I read that before studying opera, you were a church organist and afterwards you joined the dance/synth pop group Provocateur. What can you tell me about your musical background? Did you always have a love for music from an early age?
We had an old upright piano in the basement of the house where I grew up, and I remember banging away on it when I was very little. I started taking proper lessons around age six, and began composing a few years after. Around the same time my mother went to seminary and ultimately became an Episcopal reverend, so I spent a lot of time in churches, singing in choirs and learning to play the organ. Music has just been a constant my whole life.
I interviewed an opera singer who transitioned to a pop band who said that she had to work to change her style of singing, as an opera singer has to learn how to maximize resonance to be heard over an orchestra without amplification. Did you find that to be true for yourself?
I was very self-conscious for years after leaving the opera world that my voice was too “pretty” for the types of things I was singing. I even foolishly took up smoking cigarettes for a time just to roughen it up a bit (I’ve since quit!). Being able to project is still very useful though, especially having a fairly deep voice that tends to get muddied up with drums and electric bass.
Your solo material is much more cinematic than the music of Provocateur. You’ve said that you approach songwriting in a way that drops listeners into a new world, telling a story out of sequence and leaving things unclear rather than having a beginning, middle and end. How did you develop your interest in this process and cinematic approach to writing?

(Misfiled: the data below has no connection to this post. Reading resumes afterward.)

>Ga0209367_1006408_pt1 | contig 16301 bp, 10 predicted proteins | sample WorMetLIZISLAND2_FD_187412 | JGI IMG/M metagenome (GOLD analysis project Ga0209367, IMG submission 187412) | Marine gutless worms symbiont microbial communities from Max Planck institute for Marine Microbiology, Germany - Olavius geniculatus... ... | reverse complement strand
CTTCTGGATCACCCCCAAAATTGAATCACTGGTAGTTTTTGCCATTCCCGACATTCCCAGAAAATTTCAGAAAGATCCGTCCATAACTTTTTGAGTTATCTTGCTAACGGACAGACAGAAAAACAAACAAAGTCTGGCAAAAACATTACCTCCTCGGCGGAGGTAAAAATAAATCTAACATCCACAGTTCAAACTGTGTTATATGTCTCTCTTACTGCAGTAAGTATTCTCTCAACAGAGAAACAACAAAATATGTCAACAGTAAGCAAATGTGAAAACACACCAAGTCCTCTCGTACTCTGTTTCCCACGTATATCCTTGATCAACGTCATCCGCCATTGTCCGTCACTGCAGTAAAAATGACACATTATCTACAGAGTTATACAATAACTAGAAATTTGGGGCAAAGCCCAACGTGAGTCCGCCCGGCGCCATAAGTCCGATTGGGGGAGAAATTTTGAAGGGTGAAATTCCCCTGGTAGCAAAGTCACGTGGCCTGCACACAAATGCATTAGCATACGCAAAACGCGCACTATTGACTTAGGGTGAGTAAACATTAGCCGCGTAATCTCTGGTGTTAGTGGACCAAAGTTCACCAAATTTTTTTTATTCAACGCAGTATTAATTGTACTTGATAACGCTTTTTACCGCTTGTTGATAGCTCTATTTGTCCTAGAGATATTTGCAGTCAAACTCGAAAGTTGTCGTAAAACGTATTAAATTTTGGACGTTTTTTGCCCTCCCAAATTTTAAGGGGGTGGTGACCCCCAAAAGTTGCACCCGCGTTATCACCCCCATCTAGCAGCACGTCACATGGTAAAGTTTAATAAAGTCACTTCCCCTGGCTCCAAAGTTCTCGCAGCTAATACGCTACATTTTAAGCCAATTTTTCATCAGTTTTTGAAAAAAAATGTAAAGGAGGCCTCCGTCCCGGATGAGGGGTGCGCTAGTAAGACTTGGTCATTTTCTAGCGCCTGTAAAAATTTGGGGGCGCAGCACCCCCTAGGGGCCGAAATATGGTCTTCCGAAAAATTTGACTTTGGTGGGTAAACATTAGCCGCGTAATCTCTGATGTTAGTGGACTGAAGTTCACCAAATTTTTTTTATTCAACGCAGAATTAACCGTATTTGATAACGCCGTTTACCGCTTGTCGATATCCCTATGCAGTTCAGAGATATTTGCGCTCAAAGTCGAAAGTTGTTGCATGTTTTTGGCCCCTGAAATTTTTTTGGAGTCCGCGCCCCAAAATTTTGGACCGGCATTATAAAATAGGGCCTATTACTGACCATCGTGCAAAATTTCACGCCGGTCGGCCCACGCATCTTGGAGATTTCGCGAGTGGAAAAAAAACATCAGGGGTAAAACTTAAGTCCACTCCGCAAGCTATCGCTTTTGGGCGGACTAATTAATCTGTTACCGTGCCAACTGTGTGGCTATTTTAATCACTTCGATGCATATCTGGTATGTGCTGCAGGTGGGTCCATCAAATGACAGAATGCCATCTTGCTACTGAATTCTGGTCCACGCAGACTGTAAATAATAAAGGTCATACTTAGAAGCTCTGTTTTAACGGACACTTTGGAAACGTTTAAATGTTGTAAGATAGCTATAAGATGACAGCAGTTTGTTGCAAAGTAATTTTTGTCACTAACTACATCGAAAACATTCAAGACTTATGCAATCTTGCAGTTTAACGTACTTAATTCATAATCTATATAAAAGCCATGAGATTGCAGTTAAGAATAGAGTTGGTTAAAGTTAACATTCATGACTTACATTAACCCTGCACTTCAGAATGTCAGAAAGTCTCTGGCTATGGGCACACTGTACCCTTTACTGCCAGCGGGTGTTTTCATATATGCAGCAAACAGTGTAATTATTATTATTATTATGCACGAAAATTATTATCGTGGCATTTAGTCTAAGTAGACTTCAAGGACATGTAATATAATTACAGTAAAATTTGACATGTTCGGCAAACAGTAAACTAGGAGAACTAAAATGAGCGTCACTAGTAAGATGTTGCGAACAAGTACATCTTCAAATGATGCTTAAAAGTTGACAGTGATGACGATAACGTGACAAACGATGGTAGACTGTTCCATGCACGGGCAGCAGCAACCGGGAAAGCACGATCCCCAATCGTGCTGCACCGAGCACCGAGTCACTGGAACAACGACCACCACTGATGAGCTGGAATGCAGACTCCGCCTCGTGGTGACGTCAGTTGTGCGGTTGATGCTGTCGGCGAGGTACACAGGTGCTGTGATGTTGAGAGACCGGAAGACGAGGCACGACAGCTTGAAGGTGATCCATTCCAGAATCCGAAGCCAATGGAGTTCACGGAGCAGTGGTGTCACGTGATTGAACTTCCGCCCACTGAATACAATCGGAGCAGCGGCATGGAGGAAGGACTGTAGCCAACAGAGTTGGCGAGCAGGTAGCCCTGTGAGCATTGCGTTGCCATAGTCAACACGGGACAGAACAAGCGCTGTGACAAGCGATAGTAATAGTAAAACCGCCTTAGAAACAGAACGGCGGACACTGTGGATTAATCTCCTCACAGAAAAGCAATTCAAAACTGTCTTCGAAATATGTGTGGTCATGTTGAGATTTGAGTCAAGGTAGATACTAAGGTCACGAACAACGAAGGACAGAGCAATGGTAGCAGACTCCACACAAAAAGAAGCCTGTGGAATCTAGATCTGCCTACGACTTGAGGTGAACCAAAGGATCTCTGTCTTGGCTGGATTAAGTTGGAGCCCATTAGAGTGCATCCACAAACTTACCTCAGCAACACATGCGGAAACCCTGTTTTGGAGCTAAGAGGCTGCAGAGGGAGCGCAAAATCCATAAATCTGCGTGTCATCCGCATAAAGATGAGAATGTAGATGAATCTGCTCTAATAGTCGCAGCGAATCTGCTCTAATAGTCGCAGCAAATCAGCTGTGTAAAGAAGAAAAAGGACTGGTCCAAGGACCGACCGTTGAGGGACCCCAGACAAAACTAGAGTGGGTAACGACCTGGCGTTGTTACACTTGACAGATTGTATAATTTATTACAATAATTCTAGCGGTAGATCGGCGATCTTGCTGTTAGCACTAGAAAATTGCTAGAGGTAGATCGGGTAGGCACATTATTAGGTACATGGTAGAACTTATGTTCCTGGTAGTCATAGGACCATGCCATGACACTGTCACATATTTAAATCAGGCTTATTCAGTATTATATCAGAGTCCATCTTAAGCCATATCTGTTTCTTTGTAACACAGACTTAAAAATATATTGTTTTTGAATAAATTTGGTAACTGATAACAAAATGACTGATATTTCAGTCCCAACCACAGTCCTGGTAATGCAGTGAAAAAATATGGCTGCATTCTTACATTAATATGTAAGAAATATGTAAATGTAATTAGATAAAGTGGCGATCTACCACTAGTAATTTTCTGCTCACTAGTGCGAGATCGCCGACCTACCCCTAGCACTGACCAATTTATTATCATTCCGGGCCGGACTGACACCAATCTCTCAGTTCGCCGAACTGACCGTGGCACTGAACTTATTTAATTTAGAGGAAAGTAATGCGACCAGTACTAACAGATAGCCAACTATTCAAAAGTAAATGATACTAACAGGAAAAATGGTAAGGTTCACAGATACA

I’ve always been a big film buff, so that’s definitely informed my work as a musician. I find myself really drawn to art that is mysterious and opaque and elliptical, so over time my own work started moving in that direction. My goal when I’m writing is to come up with images and atmosphere that allow the listener to create their own associations, rather than spelling out to them exactly how I want them to think or feel at any particular moment.
You’ve stated that while you don’t tend to evolve as a singer, since your voice is constant, you have evolved as a producer. What led you to want to become a producer? What kinds of things inspire you to continuously change your persona and visual presentation with each new album/EP? Do you have certain sounds in mind when transitioning from one album to the next or do you just experiment and go from there?
I realized at a certain point that if I really wanted to create the music that I heard in my head it was time to learn my way around Pro Tools and start taking over that end of things. I have a bit of musical wanderlust; whenever I fall in love with a song or record I inevitably think, “I want to make something like that,” and all those ideas get filed away until the time is right. When I start working on a new project I usually have a pretty clear idea of what the sound will be, but of course there are always a lot of happy accidents and diversions along the way.